The Common Declaration by Pope Paul VI and the Archbishop of Canterbury Dr Michael Ramsey
Rome, Saint Paul Outside the Walls, 24 March 1966
In this city of Rome, from which Saint Augustine was sent by Saint Gregory to England and there founded the cathedral see of Canterbury, towards which the eyes of all Anglicans now turn as the centre of their Christian Communion, His Holiness Pope Paul VI and His Grace Michael Ramsey, Archbishop of Canterbury, representing the Anglican Communion, have met to exchange fraternal greetings.
At the conclusion of their meeting they give thanks to Almighty God Who by the action of the Holy Spirit has in these latter years created a new atmosphere of Christian fellowship between the Roman Catholic Church and the Churches of the Anglican Communion.
This encounter of the 23 March 1966 marks a new stage in the development of fraternal relations, based upon Christian charity, and of sincere efforts to remove the causes of conflict and to re-establish unity.
In willing obedience to the command of Christ who bade His disciples love one another, they declare that, with His help, they wish to leave in the hands of the God of mercy all that in the past has been opposed to this precept of charity, and that they make their own the mind of the Apostle which he expressed in these words: ‘Forgetting those things which are behind, and reaching forth unto those things which are before, I press towards the mark for the prize of the high calling of God in Christ Jesus’ (Phil 3:13-14).
They affirm their desire that all those Christians who belong to these two Communions may be animated by these same sentiments of respect, esteem and fraternal love, and in order to help these develop to the full, they intend to inaugurate between the Roman Catholic Church and the Anglican Communion a serious dialogue which, founded on the Gospels and on the ancient common traditions, may lead to that unity in truth, for which Christ prayed.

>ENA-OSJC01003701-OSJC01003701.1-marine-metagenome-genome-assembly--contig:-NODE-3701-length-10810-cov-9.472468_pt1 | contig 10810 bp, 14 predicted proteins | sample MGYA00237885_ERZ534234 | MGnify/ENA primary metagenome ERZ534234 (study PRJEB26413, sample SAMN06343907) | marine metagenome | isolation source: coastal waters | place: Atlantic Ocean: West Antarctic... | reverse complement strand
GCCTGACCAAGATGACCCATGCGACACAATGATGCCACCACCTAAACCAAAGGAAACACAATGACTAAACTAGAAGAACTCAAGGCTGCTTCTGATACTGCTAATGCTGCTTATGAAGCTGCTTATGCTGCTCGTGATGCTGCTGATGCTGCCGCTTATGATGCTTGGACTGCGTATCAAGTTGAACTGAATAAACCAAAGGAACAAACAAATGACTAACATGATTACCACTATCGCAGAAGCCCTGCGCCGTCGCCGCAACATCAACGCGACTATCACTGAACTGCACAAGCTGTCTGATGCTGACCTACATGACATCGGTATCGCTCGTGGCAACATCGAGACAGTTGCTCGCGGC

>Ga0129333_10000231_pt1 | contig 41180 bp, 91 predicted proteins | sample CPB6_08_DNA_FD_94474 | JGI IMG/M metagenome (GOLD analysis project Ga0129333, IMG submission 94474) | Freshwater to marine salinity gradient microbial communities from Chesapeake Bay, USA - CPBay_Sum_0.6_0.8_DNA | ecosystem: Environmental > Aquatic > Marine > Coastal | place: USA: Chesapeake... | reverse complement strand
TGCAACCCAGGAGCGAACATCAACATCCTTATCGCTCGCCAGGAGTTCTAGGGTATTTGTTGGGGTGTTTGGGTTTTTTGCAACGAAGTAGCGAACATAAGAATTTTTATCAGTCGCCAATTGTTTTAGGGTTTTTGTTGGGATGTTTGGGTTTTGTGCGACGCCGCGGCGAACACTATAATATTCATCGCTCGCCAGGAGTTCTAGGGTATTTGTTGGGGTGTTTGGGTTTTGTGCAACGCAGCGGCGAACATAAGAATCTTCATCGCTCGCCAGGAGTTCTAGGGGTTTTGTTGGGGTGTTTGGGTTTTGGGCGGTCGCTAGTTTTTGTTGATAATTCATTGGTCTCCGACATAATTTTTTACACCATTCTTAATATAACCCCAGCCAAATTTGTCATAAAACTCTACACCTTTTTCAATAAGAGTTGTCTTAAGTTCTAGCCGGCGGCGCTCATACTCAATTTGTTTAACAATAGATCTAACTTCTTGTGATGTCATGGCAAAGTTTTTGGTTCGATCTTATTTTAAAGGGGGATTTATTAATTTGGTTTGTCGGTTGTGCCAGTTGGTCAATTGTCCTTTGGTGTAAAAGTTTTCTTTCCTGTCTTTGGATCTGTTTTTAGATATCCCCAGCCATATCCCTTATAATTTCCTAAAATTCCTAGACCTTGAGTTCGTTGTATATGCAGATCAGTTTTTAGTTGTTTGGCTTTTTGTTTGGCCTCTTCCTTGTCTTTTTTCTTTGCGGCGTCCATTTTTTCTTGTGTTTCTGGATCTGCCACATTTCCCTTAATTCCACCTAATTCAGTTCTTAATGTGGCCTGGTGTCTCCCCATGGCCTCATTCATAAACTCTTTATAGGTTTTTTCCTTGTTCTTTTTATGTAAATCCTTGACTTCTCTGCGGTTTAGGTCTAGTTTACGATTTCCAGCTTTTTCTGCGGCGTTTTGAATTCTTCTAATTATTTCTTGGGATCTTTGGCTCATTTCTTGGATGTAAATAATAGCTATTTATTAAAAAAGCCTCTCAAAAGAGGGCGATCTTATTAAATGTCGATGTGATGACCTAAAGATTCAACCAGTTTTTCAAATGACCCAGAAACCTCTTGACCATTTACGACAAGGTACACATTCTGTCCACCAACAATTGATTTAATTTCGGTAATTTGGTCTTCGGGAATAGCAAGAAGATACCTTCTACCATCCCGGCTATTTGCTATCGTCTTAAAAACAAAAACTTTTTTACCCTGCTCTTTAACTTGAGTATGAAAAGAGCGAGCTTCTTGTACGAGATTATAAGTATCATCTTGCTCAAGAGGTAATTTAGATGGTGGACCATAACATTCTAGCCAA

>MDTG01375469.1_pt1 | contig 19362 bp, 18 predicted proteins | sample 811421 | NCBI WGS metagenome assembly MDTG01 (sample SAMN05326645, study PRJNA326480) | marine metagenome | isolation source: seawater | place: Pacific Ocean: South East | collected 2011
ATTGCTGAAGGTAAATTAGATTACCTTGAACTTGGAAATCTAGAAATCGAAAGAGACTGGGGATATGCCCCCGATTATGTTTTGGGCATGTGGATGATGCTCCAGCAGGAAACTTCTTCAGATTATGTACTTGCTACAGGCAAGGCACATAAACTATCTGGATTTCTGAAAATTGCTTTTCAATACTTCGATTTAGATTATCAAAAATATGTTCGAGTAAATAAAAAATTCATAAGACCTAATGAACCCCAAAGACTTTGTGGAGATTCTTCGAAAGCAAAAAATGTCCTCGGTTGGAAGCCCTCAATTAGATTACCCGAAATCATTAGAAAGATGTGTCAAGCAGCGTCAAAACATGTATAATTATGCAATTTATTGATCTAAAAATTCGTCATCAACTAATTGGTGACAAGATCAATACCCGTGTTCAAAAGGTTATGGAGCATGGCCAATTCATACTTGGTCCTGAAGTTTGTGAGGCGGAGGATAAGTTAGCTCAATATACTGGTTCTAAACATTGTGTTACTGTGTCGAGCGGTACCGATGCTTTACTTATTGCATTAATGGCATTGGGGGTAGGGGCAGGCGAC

The dialogue should include not only theological matters such as Scripture, Tradition and Liturgy, but also matters of practical difficulty felt on either side. His Holiness the Pope and His Grace the Archbishop of Canterbury are, indeed, aware that serious obstacles stand in the way of a restoration of complete communion of faith and sacramental life; nevertheless, they are of one mind in their determination to promote responsible contacts between their Communions in all those spheres of Church life where collaboration is likely to lead to a greater understanding and a deeper charity, and to strive in common to find solutions for all the great problems that face those who believe in Christ in the world of today.
Through such collaboration, by the Grace of God the Father and in the light of the Holy Spirit, may the prayer of Our Lord Jesus Christ for unity among His disciples be brought nearer to fulfilment, and with progress towards unity may there be a strengthening of peace in the world, the peace that only He can grant who give ‘the peace that passeth all understanding’, together with the blessing of Almighty God, Father, Son and Holy Spirit, that it may abide with all men for ever.
+Michael Cantuariensis Paulus PP. VI
[The Final Report (London: CTS/SPCK, 1982), pp. 117-118]